Why Charities Are Launching For-Profit Businesses
By Liz Brody
Kenton Lee was traveling through Nairobi when he had, as he says jokingly, “the only idea I’ve ever had.” He saw an orphan girl’s shoes that were way too small; someone had cut off the front so her toes could stick through. “Right there, I thought, Wouldn’t it be nice if there were shoes that could grow?” Then he went home to Boise, Idaho, developed a shoe that expands five sizes, and founded the nonprofit Because International — which today, 12 years later, has distributed more than 250,000 pairs worldwide.
And somewhere along the way, an unexpected thing happened. American parents started asking to buy his expandable shoes for their growing kids. He saw the value of it: If he sold shoes, he might not have to do as many fund-raising dinners and golf tournaments. But he wasn’t passionate about selling. “That’s not what we do,” he’d reply. “We’re a nonprofit.”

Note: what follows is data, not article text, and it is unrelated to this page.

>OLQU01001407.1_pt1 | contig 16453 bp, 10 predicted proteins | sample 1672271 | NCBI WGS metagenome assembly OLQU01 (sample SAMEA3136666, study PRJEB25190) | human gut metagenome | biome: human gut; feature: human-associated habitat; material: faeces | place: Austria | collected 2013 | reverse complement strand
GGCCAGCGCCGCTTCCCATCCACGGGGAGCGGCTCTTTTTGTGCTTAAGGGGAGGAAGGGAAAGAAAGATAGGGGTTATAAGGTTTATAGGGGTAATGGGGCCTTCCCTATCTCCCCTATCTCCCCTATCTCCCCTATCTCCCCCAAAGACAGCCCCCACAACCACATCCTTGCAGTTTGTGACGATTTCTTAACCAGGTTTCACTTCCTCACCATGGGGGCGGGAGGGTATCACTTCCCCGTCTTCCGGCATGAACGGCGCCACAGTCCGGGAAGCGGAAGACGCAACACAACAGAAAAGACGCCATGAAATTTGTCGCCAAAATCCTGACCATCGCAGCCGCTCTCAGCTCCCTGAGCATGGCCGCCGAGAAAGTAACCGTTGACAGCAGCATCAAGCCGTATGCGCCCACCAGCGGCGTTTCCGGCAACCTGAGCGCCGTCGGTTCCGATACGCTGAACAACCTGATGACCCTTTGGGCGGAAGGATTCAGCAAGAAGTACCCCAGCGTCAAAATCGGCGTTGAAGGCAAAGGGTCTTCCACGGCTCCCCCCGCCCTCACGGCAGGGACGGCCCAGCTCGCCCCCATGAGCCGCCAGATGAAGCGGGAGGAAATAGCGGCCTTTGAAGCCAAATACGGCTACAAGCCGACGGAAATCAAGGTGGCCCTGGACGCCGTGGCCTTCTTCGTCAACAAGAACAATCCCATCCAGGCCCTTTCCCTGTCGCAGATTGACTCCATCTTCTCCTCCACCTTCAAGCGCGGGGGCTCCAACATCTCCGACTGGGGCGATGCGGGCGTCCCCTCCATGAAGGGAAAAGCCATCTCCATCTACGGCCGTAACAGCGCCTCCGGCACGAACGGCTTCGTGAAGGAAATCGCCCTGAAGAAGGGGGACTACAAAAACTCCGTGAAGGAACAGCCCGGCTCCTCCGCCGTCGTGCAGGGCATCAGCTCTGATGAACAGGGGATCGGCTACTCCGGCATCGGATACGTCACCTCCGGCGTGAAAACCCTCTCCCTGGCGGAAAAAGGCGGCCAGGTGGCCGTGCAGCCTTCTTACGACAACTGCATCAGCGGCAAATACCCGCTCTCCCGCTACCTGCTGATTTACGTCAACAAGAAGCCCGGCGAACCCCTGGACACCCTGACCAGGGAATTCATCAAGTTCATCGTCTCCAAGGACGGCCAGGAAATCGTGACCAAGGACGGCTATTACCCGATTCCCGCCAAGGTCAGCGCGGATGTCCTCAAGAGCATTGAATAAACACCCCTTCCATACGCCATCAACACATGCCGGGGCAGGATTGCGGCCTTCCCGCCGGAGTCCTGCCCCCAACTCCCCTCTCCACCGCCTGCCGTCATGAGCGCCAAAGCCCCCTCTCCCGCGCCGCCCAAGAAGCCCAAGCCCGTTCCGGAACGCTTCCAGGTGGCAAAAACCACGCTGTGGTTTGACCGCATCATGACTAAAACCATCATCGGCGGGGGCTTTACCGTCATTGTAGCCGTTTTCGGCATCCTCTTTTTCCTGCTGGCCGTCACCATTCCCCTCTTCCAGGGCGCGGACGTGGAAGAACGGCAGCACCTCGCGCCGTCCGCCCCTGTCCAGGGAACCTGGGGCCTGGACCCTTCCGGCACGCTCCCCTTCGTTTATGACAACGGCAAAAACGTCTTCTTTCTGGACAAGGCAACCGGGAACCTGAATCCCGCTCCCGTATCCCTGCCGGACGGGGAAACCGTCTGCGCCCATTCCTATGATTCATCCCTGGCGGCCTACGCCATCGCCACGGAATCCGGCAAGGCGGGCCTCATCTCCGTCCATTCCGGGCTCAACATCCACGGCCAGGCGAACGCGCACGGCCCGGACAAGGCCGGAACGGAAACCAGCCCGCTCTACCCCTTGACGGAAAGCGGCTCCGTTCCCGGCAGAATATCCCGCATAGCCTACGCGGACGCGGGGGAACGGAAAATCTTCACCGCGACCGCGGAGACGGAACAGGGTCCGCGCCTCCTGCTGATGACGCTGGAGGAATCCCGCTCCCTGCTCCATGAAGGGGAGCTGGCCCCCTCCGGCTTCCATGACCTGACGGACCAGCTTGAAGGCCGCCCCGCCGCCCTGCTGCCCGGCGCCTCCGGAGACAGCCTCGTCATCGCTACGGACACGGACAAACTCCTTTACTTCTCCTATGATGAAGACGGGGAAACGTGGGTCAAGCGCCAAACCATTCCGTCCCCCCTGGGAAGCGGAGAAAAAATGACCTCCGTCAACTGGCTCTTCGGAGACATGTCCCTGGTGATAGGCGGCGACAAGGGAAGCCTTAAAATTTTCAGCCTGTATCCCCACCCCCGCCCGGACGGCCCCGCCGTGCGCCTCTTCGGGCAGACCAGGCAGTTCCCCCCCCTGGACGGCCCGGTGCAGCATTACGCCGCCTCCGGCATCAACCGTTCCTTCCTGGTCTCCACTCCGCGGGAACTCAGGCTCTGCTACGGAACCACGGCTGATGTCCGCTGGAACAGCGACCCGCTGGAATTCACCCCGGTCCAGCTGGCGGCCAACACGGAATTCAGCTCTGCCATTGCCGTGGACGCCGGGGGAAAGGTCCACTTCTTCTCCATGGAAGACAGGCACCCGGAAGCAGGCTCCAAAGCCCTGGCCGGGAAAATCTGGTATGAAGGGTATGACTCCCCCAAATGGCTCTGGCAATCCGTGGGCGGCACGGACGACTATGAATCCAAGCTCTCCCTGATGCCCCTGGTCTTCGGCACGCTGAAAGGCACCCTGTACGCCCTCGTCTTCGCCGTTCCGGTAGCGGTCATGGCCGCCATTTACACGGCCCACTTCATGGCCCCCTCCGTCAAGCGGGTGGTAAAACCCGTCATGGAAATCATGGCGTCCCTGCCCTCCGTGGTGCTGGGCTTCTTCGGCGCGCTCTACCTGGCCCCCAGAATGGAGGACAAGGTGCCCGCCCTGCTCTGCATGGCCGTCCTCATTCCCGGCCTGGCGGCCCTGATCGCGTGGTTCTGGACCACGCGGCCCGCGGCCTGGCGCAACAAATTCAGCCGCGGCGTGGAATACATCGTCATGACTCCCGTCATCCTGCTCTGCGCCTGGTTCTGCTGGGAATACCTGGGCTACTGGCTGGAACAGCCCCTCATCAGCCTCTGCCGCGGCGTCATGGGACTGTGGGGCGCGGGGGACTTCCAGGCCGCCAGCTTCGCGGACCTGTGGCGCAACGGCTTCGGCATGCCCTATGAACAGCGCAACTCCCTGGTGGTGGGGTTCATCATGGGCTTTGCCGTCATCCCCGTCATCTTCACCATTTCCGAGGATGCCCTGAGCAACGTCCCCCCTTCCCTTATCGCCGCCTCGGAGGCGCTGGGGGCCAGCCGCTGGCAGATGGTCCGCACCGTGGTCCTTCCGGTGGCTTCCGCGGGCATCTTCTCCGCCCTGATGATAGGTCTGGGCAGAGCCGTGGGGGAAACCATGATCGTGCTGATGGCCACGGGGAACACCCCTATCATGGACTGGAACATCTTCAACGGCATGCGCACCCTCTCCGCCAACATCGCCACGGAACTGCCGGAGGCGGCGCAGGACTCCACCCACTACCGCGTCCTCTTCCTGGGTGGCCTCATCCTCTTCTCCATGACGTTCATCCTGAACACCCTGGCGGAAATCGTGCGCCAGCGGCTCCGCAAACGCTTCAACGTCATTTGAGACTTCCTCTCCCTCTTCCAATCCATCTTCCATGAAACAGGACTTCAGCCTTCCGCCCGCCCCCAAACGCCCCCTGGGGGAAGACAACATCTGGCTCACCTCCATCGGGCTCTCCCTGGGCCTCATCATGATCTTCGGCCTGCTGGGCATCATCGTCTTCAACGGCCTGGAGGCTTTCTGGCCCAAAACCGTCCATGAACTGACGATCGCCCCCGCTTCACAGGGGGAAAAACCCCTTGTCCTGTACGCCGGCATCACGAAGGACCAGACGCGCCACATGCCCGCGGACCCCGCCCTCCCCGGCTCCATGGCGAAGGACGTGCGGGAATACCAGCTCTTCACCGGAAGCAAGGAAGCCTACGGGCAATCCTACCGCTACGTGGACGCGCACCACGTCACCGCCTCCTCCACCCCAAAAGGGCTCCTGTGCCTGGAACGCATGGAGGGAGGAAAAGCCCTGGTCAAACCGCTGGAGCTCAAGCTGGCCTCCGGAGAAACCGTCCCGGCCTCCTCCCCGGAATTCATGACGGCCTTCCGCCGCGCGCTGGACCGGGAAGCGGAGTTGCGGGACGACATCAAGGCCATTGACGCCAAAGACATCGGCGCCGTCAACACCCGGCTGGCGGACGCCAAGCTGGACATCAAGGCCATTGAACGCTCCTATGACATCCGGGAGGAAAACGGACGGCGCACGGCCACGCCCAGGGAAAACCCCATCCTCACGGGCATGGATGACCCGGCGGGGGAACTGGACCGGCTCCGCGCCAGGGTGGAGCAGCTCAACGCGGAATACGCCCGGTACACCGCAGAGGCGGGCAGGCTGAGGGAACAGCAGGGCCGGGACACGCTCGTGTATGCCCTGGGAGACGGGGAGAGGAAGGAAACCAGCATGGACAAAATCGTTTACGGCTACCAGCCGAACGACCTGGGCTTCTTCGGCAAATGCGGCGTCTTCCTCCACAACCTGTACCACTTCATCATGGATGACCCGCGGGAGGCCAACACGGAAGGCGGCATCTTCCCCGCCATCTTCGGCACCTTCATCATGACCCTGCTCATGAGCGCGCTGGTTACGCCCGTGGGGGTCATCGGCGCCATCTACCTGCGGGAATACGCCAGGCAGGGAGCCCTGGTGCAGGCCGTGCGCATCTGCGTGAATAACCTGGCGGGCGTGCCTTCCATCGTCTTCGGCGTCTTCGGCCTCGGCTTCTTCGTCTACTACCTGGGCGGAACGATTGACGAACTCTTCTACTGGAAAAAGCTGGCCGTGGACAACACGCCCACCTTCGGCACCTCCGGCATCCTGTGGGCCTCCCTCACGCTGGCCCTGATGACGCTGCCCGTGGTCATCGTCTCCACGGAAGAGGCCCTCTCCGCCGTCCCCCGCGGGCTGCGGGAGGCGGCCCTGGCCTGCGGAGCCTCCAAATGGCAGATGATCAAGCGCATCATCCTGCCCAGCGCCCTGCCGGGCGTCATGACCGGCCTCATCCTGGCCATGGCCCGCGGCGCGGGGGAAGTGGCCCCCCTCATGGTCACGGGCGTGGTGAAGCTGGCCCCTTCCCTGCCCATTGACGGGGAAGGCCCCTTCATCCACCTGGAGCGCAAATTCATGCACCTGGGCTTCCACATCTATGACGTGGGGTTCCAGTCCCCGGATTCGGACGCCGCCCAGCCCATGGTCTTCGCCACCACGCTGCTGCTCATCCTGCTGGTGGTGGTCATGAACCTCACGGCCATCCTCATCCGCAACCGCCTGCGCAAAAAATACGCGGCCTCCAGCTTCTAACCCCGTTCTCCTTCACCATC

Meanwhile, another nonprofit called Grameen Foundation reached a similar juncture. It had built an app to help Colombian farmers improve their productivity, and it worked in places without wi-fi. Other organizations asked if they could use it, which signaled to Grameen that the tool could be more useful as a business. But Grameen wasn’t set up for that. It’s a global nonprofit.
Photo courtesy of Sudipto Sarkar.